And Maguire was the perfect man to play in it. He’d caught the eye in a similar system under Marco Silva at Hull, his comfort on the ball combined with a willingness to plough forwards catching many midfields unawares. Indeed, Maguire used to be one of those midfielders, before a growth spurt at the age of about 15 convinced Sheffield United Academy manager John Pemberton to move him into defence.

It may have been his ability with his feet that caught Southgate’s eye, but it’s his head - or, to use Jamie Vardy’s characterisation ‘Slab Head’ - that has been most eye-catching in Russia. At a tournament where set pieces have been England’s biggest weapon, Maguire is their most notable threat from them.

In a similar way to how Raheem Sterling has caused problems to opposition defences with his other work, creating opportunities while not yet scoring himself, Maguire’s presence at corners wrought havoc before he got his moment of personal glory against Sweden. “He’s getting his bonce on everything, isn’t he?” said Southgate. “We’ve scored set-play goals because of him up to this point and today he’s got the one he deserved.”

In many respects Maguire sums up the appeal of this England squad, a likeable bunch of anti-stars who have exceeded expectations. He has an everyman air to him, the look of a bloke who spends his days tilling a field and evenings sipping ale from a tankard. Or, as someone one Twitter put it last year, a ‘big student flatmate who gets two meals for himself down the local pub when it’s ‘two mains for £10’ and wears shorts and his rugby hoody in the middle of winter.’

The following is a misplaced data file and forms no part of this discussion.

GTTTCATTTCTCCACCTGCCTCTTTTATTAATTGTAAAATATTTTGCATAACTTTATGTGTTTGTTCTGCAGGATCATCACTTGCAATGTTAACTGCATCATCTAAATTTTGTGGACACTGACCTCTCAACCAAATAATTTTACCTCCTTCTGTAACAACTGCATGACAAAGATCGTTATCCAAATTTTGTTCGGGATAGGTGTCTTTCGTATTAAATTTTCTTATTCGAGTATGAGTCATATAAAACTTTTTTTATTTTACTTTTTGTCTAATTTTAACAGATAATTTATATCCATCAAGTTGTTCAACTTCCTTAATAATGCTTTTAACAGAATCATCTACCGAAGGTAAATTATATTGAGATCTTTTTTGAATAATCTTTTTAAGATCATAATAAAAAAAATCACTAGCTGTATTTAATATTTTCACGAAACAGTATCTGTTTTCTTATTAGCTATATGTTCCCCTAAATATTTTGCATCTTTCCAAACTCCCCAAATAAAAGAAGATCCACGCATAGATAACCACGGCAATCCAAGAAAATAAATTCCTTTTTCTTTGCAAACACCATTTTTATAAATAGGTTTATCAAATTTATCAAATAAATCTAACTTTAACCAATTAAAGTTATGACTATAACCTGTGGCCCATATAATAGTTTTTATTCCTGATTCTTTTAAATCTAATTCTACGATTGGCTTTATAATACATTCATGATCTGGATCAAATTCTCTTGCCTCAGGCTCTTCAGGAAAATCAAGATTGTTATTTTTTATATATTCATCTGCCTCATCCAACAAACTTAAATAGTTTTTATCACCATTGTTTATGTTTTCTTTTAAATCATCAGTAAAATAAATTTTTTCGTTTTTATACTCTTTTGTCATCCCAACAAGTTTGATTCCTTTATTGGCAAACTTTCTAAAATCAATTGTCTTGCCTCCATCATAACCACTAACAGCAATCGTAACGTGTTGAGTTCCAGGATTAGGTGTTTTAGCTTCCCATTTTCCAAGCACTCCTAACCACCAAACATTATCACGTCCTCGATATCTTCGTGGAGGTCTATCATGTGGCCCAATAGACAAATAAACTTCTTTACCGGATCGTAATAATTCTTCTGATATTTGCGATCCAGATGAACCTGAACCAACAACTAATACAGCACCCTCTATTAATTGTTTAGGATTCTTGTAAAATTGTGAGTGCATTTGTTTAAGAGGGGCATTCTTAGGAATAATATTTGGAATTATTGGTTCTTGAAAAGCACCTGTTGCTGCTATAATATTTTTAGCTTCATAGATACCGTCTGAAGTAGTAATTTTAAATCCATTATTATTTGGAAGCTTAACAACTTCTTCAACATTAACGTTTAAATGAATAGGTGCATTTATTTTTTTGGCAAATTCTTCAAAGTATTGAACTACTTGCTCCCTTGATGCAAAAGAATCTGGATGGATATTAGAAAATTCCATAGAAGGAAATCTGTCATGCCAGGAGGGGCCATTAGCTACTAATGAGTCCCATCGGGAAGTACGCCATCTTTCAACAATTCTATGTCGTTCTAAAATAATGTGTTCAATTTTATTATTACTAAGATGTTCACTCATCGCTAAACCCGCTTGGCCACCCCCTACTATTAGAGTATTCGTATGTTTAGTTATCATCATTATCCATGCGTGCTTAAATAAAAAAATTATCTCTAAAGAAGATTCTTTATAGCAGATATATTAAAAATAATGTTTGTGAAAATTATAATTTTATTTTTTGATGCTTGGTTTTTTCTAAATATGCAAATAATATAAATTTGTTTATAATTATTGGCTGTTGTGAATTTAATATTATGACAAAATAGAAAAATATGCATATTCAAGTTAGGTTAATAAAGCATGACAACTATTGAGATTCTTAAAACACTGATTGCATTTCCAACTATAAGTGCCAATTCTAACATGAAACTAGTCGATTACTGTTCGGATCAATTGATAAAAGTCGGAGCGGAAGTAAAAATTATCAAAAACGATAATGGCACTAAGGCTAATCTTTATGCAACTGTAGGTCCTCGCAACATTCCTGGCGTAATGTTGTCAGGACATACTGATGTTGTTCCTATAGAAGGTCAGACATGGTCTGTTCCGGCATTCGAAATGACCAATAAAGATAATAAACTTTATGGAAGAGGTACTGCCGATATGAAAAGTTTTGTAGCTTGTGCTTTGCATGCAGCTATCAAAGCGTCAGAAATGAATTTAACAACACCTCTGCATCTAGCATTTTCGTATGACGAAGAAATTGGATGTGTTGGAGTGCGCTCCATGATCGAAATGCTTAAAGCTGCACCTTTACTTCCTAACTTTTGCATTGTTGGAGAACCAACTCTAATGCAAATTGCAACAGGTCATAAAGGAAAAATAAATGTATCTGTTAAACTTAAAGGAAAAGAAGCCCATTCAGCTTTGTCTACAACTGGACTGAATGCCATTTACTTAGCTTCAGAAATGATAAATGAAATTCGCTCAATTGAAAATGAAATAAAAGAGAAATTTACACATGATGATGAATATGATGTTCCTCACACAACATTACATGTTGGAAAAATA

Listening to those who have worked and played with him, a theme emerges. “He’s a really down to earth, normal guy,” said Wes Morgan, current Leicester team-mate. “A level-headed lad…He’s got a lot of friends because of his attitude,” said Danny Wilson, who managed him at Sheffield United. “Everyone at Hull would tell you he is one of those lads who got on with everyone,” said Andy Robertson, former colleague on Humberside.

He’s always been like that, too. Described as a “proper Sheffield lad”, ‘Slabhead’ was simply known as ‘Big H’ in the early days at United, and the character described by those who worked with him later is pretty much the one that emerged aged 18 into that Blades team. When Leicester played Sheffield United in the EFL Cup last season, Maguire made a point of seeking out some old friends at Bramall Lane: he was exactly the same lad as the one that left three years earlier.

Probably a big reason that Maguire became a meme, the picture of him leaning over a barrier talking to his girlfriend Fern having spawned a million captions, is that he just seems so normal. Before you watch him play, really the only outwardly remarkable things about him are his thighs. Colossal, impressive thighs, one of those sights that, like the Grand Canyon, you have to see for yourself up close to really appreciate.

Maguire and his thighs are now key parts of the most successful England team in over a quarter of a century. “I was certain this was a stage he could play at,” said Southgate after the Sweden game. “I am not sure he’s always believed that.” He believes it now.